Sunday, June 2, 2013

Recovery

Much to my dismay, being home again didn't alleviate my stress by any means.  What did happen was that, because I was left to my own devices during the day while my mom worked, the conflict I faced became internal rather than external.  I was somewhat blindsided by emotions, thoughts, and memories of the past few years, moments in time that I had not allowed myself to deal with.  It seemed as though, while in survival mode, I had pushed reality down so far that I wasn't even aware of it anymore. Mentally returning from this self-imposed apathy was like the aftermath of a storm. Choices I'd made, people I'd lost, those I had hurt during my incredibly manic and selfish phase swam around in my head, frequently leaving me a mess of tears. Some I reached out to, some I vowed to at a later date, and finally some had to be let go. I could not give up, I could not dwell on the past.  I owed someone a life, a good life, and I had to push past the heartbreak and gain clarity if I was going to make the right decisions for him.

I didn't leave the house much.  My friends would visit, call, and occasionally make me get out for a while.  But what I needed was the solitude and those around me understood this.  I was healing, slowly, and I knew that I would have to also steel myself for the days ahead.  It seemed in the few weeks I was home, a year passed, I had all this time now.  I wasn't running anymore, I wasn't fighting anymore.  And this may have been the strangest and most difficult lesson of all, learning to stand still.

My mom's sister called one night.  She lived out of state and had mentioned to her church family the decision I was facing and asked for prayer on my behalf. She was introduced to a woman who said her daughter and son-in-law had been trying to adopt for a while, and would it be alright if she mentioned my situation to them.  My aunt wanted my permission first, not knowing if I had other options in mind. I said yes, and that if they were interested in contacting me, I would be open to that as well.  Something about the chance exchange between these two women felt serendipitous to me and I was intrigued.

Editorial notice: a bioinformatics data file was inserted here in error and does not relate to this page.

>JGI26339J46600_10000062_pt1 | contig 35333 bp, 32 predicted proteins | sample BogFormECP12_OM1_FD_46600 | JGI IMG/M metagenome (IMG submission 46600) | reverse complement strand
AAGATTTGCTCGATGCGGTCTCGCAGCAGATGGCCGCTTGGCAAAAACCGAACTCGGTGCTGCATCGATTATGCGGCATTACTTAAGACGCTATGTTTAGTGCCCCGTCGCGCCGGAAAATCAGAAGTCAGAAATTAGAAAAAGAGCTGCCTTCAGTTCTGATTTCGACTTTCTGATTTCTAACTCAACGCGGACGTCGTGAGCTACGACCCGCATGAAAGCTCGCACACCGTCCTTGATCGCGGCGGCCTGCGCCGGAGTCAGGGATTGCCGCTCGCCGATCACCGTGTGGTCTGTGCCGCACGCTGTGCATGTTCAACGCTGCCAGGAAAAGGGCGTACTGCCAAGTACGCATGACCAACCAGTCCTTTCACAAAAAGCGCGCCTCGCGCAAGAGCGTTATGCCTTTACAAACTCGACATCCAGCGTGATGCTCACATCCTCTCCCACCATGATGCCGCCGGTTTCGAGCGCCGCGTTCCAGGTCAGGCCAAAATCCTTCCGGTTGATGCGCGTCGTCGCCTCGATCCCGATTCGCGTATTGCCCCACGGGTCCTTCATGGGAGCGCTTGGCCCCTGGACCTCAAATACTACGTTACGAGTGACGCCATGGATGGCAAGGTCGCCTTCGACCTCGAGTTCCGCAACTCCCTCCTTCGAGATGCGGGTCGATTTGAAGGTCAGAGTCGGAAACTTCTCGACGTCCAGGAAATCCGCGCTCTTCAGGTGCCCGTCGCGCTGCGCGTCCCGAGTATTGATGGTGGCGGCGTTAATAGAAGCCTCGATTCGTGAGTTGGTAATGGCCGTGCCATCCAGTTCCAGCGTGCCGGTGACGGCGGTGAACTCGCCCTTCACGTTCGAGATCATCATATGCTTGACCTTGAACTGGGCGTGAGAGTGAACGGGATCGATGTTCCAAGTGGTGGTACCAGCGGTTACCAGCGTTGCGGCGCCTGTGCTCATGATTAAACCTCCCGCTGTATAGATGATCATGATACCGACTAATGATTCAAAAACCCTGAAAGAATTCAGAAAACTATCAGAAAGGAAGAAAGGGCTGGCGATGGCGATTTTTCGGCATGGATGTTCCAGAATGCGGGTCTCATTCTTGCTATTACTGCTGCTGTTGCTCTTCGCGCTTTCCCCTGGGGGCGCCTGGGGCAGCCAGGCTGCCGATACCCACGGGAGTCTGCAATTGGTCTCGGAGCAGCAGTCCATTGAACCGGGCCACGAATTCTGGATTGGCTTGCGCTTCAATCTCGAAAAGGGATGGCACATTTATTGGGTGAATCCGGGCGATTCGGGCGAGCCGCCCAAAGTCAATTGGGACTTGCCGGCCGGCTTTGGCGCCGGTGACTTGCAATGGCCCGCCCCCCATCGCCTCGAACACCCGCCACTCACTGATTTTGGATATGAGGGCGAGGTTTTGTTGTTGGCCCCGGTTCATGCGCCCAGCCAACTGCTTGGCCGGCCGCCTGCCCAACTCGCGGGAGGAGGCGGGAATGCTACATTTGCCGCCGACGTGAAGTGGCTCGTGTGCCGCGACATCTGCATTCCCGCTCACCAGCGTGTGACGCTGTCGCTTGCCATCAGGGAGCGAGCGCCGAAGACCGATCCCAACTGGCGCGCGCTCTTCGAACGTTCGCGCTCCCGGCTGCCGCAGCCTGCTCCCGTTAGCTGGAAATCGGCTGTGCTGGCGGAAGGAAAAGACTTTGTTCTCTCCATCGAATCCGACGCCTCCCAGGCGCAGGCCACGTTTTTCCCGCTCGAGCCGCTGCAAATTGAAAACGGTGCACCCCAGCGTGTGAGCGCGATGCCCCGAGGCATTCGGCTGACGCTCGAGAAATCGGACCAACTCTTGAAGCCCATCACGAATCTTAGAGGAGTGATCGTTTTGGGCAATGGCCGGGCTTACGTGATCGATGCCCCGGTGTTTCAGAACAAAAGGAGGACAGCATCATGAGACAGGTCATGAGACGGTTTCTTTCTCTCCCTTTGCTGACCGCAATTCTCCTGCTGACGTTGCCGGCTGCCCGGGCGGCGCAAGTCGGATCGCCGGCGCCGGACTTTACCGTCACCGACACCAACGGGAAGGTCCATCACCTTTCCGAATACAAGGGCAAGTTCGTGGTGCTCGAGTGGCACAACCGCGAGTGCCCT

A short time, and several phone calls later I received a letter from the perspective adoptive mother.  I had asked her to tell me about herself, her husband, why they wanted to adopt, and so forth.  She sent me a copy of their file from the adoption agency they had been with in their attempt to find a child, which included background checks, Bios, and interview notes. All of these were outstanding, but what most impressed me was her letter.  It was hand-written (which I have always preferred) and completely honest. It was not a desperate plea for my child, it was not filled with expectation.  The tone was hopeful, and the words came from her heart. I knew that I loved this woman for my child, knew that this was what I had been holding out for.  I had never been so sure of anything.

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